No matter who wins the Teen Choice Awards, YouTube’s going to get the crown.
Fox is known as the network of American Idol. But where does it go to pick nominees for its Teen Choice Awards? YouTube.
The finalists for Choice Web Star, announced earlier this week, all got Internet famous thanks to their YouTube videos. The Teen Choice organization didn’t respond to an inquiry about its nomination process. Why don’t they just call the category YouTube Star? That seems easier.
Here are the nominees:
Rebecca Black shot to Web infamy with her “Friday” song and music video, which has seen countless parodies and skits. Before the video was taken down because of a copyright dispute with Black’s previously obscure label, Ark Music Factory, it’s unclear how many people have viewed Black’s work, but it’s safe to assume it’s in the hundreds of millions. She’s now back with a new song and video, “My Moment.” At 14, Black is the youngest Web Star nominee this year.
Keenan Cahill, who became famous for his lip-sync videos, has received almost 300 million views on his work. Cahill has become quite the celebrity mingler, with stars either performing with him, or in his videos (including 50 Cent, and Katy Perry). Cahill is known for having Maroteaux–Lamy syndrome.
Blair Fowler and her sister Elle began their YouTube careers in July 2008, and have amassed 140 million views on their beauty tutorials since. Even so, the Fowler sisters are the least known of the nominees—perhaps that’s because YouTube’s beauty tips remain a poorly understood phenomenon.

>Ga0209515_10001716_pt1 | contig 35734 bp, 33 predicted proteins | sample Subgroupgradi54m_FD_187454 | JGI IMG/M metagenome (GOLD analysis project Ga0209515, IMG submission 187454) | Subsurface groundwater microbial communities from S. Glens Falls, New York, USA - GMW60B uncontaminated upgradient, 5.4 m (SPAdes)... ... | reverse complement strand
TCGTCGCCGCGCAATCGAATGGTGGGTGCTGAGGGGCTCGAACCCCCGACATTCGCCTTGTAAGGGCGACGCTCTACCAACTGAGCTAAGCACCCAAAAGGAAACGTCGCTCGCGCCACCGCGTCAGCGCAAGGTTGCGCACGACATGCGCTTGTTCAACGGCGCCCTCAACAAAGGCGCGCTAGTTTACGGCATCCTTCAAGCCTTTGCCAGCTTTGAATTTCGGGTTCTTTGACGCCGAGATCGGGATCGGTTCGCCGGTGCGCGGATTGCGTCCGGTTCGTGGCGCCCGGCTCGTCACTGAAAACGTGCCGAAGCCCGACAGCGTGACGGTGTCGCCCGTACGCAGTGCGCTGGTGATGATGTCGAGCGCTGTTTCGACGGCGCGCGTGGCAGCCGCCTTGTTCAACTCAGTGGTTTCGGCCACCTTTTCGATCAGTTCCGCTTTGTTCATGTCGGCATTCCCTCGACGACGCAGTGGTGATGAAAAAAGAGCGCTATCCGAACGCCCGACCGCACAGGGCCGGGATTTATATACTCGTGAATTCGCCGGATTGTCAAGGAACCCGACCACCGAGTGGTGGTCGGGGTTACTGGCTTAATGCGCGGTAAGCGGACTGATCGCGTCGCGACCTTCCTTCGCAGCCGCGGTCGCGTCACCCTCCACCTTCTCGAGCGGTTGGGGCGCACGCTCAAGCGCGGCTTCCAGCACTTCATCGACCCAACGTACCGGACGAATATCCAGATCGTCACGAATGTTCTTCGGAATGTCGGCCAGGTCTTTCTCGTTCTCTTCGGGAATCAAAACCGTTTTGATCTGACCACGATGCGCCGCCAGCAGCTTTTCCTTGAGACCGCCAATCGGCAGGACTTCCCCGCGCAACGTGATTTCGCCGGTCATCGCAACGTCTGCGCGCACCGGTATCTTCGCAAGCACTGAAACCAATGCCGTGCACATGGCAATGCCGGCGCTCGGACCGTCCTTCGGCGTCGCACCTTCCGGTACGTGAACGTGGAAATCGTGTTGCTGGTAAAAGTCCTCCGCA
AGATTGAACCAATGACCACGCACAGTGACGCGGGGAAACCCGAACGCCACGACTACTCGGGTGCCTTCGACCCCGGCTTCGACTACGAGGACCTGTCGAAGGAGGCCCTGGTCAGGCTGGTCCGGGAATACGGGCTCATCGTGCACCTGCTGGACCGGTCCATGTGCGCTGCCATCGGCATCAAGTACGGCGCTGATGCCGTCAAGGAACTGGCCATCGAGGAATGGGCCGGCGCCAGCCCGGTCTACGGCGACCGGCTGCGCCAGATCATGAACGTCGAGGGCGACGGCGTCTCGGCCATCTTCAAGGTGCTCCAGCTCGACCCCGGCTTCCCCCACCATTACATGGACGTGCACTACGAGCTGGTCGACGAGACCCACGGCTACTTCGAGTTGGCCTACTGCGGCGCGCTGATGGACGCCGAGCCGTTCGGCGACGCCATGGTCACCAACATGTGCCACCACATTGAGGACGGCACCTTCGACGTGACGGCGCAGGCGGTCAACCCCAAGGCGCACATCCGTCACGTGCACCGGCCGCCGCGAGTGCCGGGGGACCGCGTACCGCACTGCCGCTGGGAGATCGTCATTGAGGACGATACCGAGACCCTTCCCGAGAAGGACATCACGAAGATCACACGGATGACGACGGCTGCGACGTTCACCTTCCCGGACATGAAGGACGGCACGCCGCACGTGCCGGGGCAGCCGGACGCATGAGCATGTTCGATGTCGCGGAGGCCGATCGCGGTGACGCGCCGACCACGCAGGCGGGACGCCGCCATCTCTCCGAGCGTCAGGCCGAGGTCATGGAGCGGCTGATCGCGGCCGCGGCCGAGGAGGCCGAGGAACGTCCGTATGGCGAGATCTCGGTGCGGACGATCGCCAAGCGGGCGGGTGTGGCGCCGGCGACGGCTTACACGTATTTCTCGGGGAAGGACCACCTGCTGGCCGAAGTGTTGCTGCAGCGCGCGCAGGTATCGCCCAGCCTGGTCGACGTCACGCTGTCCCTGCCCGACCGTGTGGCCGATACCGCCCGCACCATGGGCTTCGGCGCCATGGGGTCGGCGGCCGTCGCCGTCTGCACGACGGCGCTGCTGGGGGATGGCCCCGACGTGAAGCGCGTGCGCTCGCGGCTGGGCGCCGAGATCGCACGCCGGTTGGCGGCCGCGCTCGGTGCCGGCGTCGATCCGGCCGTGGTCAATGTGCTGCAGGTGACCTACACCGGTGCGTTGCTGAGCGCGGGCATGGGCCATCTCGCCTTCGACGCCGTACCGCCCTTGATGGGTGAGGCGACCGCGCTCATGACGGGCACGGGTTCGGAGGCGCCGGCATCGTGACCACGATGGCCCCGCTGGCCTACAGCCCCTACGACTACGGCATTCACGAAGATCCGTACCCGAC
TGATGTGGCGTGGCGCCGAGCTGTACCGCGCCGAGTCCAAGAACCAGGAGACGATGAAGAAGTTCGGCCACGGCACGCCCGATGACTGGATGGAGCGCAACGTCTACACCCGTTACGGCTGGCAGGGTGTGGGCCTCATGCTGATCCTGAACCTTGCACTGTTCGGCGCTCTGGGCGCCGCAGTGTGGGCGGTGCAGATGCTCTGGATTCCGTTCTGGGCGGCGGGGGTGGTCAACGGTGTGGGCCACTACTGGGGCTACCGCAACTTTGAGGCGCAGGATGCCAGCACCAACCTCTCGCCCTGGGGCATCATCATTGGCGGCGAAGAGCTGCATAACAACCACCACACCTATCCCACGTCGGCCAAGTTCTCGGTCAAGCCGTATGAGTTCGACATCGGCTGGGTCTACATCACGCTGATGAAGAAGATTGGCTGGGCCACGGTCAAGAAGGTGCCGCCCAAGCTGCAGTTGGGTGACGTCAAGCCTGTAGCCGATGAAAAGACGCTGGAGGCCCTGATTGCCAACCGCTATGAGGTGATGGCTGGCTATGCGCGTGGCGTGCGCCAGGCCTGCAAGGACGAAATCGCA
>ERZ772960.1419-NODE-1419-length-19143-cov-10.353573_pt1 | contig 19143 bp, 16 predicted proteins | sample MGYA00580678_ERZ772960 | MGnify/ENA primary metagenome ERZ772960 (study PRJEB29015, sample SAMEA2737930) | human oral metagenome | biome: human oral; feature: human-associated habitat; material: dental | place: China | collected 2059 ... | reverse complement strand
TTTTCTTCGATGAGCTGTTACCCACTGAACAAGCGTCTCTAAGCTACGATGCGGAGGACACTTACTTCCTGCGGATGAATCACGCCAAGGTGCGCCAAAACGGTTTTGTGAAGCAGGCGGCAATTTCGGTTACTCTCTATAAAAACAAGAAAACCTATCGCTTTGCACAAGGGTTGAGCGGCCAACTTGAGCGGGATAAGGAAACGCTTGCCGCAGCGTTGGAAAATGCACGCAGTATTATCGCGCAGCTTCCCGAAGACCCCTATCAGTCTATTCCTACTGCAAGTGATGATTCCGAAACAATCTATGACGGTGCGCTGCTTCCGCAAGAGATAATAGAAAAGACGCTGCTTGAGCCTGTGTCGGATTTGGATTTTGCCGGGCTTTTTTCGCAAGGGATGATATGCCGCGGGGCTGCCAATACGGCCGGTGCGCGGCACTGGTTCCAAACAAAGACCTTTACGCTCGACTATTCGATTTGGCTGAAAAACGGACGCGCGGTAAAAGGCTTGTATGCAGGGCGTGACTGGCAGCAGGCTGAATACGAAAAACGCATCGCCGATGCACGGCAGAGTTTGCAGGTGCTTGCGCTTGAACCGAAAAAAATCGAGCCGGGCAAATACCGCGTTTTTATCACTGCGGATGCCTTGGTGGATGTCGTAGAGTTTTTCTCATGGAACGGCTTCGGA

Sgt. Scott Moore, who started the phenomenon of Marine Corps Ball invitations to celebrities by asking out Mila Kunis, has also been nominated for this year’s Web Star. His date request video has been viewed more than 3 million times, and featured on TV and in countless news articles and blog posts. Moore has only made one video for the Web, but perhaps patriotism and ingenuity will prevail.
Shane Dawson, known for his wacky cross-dressing skits and self-deprecating humor, has amassed more than 500 million views since he began his YouTube career three years ago. As last year’s winner, you’d think he wouldn’t qualify again, but he’s still funny. It’s not clear if Teen Choice allows repeats and the organization didn’t respond to a request for clarification.
So go out and vote for your favorite, kiddies! If you’re 19 or under, you can vote every day until August 5, and the award ceremony airs August 7, 8 pm Eastern.
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